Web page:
Such commitments should be science-based, and interim targets should be set because every year matters in achieving net zero by the date set. “Companies must also outline in detail exactly how those targets will be met, the capex plan, the strategy, and – from a shareholder perspective – how we know that the business will be resilient, and profitable on that pathway – or not,” she says. “And then, of course, companies must make sure that their accounting is aligned with that pathway.”

The company’s commitment, capex expectations and interim landmarks should be clearly set out in the narrative reports in the front half of the company report – which is all in line with the requirements of the framework set out by the Taskforce on Climate-related Financial Disclosures. “These elements need to appear in the governance section, in the strategic section, also in the risk section of course, and then finally in the accounting,” she points out, adding that it is absolutely possible to do all of this under the existing accounting regime.

“It’s all clearly within the standards. You've had the IASB, as well as the IAASB, issuing guidance on the relevance of material climate risks under existing standards. Integrating climate-related factors into the accounting process – into the balance sheet, P&L, and so on – is the same as integrating any other economic phenomena. Why should it be treated differently? Directors and auditors need to start treating this as an economic phenomena and not as some separate environmental occurrence that does not matter to our lives,” she says.

‘We cannot look back to look forward’

Landell-Mills points to the supply chain bottlenecks and the disruption in the gas market as examples of how we are likely to feel the transitional and physical impacts of climate change – and the economic outcomes will swiftly follow. Climate change and the associated policy action will clearly shape the economics of many sectors.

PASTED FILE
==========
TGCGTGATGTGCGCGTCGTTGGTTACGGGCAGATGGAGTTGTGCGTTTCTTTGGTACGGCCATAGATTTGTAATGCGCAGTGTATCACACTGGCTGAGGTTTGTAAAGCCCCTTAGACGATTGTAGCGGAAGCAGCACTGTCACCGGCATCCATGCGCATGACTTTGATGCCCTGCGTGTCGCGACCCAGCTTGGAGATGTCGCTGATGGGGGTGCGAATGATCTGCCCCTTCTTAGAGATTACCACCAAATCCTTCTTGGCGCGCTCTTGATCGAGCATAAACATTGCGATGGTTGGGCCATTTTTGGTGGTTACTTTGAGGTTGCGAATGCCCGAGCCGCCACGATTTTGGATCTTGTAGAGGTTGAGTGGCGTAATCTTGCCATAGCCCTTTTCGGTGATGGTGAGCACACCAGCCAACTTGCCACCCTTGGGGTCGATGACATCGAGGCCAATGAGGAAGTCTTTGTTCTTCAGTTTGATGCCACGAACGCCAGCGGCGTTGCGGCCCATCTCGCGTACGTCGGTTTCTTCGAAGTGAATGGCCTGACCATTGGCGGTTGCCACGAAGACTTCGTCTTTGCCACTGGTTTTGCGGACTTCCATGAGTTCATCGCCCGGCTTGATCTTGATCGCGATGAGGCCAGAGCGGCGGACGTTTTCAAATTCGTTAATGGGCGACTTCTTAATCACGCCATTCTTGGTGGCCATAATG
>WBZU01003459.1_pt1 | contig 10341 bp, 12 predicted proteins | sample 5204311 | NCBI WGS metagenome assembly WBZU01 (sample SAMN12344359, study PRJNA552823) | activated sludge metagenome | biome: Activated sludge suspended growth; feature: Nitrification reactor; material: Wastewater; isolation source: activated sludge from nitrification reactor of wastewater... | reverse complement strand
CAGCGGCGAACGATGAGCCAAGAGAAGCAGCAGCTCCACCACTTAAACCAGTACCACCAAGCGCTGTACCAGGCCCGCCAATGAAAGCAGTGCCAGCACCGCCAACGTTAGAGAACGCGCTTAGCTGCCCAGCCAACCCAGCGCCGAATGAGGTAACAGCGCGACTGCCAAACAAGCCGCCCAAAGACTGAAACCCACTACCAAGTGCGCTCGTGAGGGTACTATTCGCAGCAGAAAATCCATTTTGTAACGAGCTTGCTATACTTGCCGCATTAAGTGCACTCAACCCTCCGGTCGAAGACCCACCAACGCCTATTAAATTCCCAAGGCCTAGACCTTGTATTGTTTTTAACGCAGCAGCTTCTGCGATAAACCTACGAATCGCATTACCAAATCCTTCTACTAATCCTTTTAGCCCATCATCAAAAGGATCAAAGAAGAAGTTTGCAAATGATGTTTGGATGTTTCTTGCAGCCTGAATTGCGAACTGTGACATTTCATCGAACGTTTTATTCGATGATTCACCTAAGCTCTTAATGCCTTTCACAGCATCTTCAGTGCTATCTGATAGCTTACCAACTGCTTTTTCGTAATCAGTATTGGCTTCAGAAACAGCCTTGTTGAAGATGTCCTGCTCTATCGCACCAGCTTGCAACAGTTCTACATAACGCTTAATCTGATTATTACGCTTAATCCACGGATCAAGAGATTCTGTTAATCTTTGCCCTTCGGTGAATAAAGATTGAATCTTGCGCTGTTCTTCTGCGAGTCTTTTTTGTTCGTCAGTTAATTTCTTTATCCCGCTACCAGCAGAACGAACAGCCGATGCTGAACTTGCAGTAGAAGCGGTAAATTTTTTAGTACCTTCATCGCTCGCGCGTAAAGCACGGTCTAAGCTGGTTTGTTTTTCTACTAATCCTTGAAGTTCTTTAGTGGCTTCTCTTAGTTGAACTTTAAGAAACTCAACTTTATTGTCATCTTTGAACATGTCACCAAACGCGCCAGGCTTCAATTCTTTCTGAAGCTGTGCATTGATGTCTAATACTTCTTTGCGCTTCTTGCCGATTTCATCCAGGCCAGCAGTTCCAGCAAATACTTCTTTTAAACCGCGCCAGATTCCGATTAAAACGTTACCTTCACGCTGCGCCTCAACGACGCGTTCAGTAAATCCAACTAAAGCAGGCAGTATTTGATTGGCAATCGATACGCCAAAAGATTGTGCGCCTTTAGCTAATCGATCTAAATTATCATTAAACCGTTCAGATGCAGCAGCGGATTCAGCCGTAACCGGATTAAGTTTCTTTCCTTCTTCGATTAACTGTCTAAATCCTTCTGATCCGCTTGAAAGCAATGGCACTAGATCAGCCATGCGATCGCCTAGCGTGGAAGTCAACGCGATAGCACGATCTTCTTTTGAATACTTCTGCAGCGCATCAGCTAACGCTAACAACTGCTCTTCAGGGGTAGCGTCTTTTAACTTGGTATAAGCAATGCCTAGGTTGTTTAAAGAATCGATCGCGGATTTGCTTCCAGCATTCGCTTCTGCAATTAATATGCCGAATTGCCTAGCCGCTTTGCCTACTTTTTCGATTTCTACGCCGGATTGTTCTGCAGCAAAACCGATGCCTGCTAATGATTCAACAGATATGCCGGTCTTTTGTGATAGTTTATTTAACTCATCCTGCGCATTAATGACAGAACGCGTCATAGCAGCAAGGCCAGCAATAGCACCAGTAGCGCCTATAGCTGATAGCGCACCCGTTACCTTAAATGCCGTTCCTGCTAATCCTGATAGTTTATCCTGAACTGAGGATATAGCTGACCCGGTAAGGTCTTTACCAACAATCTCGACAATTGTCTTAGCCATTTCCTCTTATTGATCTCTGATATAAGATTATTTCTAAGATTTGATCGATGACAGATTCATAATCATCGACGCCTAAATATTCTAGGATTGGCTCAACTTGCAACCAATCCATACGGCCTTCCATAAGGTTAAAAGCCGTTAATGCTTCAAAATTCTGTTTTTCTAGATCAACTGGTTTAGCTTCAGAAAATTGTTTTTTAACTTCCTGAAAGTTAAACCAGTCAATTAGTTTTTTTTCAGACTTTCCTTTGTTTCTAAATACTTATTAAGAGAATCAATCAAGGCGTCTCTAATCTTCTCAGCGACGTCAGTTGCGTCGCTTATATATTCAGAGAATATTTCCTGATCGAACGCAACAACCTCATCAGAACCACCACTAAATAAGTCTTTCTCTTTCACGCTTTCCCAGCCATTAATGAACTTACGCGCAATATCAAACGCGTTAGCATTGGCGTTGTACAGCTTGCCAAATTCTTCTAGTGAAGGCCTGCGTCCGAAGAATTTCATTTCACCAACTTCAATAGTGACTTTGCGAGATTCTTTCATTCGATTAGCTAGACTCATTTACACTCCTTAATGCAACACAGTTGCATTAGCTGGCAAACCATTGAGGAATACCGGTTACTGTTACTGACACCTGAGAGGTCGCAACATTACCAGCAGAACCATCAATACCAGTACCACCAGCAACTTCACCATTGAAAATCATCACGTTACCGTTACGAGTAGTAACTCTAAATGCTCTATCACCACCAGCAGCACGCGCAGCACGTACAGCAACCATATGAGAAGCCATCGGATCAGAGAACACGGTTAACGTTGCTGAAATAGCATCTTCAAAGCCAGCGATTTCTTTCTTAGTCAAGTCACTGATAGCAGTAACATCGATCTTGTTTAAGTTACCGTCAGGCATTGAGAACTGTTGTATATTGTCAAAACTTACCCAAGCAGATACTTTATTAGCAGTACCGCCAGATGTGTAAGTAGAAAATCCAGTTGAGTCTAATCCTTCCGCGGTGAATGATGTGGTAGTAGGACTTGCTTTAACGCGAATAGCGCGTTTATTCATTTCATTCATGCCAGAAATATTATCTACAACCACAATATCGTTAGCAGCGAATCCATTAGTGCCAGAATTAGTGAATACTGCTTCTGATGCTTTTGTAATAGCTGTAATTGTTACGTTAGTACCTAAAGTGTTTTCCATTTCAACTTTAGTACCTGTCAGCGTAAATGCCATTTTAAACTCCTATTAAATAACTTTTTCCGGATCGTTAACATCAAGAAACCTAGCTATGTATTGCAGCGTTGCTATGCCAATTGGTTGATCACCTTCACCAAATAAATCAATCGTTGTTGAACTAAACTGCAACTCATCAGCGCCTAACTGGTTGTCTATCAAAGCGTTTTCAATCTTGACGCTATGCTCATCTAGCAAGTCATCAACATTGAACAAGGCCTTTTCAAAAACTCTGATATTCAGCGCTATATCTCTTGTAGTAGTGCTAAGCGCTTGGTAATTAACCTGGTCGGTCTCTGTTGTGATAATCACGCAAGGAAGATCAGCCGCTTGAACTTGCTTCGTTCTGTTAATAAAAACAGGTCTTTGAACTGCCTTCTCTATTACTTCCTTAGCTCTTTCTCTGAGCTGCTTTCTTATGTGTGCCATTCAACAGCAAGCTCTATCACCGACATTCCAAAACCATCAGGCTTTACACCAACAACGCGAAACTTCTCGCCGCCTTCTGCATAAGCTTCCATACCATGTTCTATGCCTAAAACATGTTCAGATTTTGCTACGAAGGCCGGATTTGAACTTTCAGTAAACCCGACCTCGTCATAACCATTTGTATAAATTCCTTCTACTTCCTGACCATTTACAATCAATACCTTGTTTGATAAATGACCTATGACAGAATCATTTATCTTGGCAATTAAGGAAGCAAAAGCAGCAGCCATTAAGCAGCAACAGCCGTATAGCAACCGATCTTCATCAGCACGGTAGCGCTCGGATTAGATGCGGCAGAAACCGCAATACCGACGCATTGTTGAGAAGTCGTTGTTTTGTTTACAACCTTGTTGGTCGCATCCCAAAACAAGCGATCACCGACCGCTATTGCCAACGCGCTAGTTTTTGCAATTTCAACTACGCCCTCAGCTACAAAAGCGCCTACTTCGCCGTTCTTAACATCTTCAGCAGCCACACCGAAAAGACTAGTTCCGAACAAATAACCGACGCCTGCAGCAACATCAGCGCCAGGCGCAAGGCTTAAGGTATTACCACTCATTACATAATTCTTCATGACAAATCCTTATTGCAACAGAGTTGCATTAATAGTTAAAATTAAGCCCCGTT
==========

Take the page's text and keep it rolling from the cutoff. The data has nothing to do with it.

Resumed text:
“One of the problems, not just in accounting but also in investment analysis, is that too often we look back to look forward. And what we're talking about here is a structural change, therefore we cannot look back to look forward. We need to think about what is changing, and reflect that,” says Landell-Mills. “But I think this is entirely consistent with existing standards and indeed, if companies are not doing this work, then I think that's where there is a risk of misrepresentation.”

And there is a very clear skills gap, she points out. “This should be a big red flag for directors. And I think it calls for enforcement from the FRC,” she says. “There should be a really big push now to educate, to inform, and therefore to ensure we do not end up in a situation of misrepresentation. Misrepresentation can be extremely dangerous, as we saw in the financial crisis. And let’s remember that we are talking about a massive shift in whole systems. It is not just the oil and gas sector that is affected – a wide range of companies that are part of the fossil fuel value chain are being impacted.” 

Landell-Mills urges investors to continue to engage. Indeed, Sarasin has been doing its bit to keep up the pressure on boardrooms. “We have been routinely voting against reappointment of audit committee chairs, as well as auditors, where we perceive the risks to be high, where they are simply not addressing the accounting process, or at least it is not visible to us. Likewise, where the auditor remains largely silent on these issues. We voted against over half the auditor reappointments in companies we identified as materially exposed to climate risks and abstained from a large number of the others,” she says.

“We need to be using our powers as investors. If we do not use our powers, knowing what we know, then we will be held to account. This is about making sure that the system delivers for society.”